To dive further into the topic of picking out artwork, this week I’m going to share with you a project proposal that I prepared for a small restaurant. Though it’s a commercial space instead of a home, the same principles apply. The restaurant’s interior space is narrow and small, with low ceilings and little natural light. It’s currently painted a warm, textured orange-yellow and decorated with a variety of artworks the owner has collected. He clearly defined the scope of the project: fresh paint and some new artwork and accesories.
As they only open for breakfast and lunch, I recommended that it be painted predominately in lighter colors to bring in more reflected light and create a more spacious feeling. Walls and ceilings will be the same off-white color to unify the many corners. A chocolate-colored accent-wall at the end of the long, narrow space will make it optically shorter and more inviting. To create a sense of freshness and cheer, other accents such as tablecloths will be lime-green, which contrasts nicely with the chocolate-colored accent wall.
The owner asked me for a proposal of an artwork for the wall shown. Since the restaurant is named “Triptic”, I recommended something in triptych format to subtly convey the concept in the interior of the restaurant. My first idea was to do a trio of blurry photographs related to jazz music, as that was one of the inspirations for the name of the restaurant.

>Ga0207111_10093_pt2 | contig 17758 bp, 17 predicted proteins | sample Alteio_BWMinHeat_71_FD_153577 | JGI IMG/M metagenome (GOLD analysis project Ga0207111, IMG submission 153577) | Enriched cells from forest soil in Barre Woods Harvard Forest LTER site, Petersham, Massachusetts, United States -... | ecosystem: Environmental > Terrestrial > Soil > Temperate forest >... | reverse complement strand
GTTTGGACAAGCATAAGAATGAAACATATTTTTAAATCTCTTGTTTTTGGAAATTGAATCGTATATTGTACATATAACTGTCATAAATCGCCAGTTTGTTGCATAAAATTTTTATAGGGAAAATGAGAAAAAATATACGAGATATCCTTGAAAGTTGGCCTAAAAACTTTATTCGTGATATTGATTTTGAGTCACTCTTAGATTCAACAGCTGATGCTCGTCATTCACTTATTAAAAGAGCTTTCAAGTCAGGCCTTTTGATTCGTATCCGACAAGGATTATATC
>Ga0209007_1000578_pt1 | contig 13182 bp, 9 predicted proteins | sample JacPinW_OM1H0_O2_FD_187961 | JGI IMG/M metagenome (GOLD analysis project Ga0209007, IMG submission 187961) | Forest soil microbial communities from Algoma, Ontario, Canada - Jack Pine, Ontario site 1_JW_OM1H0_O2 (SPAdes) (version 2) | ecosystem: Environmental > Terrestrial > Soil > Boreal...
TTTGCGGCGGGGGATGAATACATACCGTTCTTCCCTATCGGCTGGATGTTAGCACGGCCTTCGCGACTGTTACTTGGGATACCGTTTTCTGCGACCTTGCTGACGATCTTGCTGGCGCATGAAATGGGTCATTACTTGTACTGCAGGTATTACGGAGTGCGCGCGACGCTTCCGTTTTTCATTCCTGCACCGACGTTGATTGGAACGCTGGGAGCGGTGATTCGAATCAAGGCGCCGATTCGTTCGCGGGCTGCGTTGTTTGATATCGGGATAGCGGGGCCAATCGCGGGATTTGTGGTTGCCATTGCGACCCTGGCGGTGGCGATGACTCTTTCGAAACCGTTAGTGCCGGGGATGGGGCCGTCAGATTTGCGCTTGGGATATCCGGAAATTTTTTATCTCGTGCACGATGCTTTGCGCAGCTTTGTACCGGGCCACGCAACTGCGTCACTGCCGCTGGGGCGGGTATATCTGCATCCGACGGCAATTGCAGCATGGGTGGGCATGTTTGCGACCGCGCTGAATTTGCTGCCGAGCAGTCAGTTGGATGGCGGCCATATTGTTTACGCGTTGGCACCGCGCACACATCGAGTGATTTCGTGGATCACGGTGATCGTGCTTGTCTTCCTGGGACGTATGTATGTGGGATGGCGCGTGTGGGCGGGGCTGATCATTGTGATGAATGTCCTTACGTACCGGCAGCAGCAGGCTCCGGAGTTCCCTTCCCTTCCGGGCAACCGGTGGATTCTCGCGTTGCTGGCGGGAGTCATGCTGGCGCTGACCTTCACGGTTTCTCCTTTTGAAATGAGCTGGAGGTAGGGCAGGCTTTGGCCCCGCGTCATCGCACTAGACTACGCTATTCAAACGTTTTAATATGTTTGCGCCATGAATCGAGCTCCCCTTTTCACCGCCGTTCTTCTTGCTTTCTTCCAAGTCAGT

Once I saw this series of photographs in the mock-up I created of the room with the new color scheme, I didn’t find it quite convincing. Why? I think the colors are too subdued and the images don’t help to create the sensation of more space that we’re looking for. So I started at square one again, thinking of new ideas. Since the restaurant is proud of the carefully seleccted choice of wines it offers, I came up with two concepts related to that. Both more clearly communicate as a triptych. Since this wine cellar image has a receding passageway, it creates a sense of depth.
And this one with a triptych image of a vineyard, in addition to creating sense of space, simulates a set of windows in an interior space without windows. Plus, the green leaves already start bringing contrast color into the room before even changing the tablecloths. This one is my favorite. What do you think?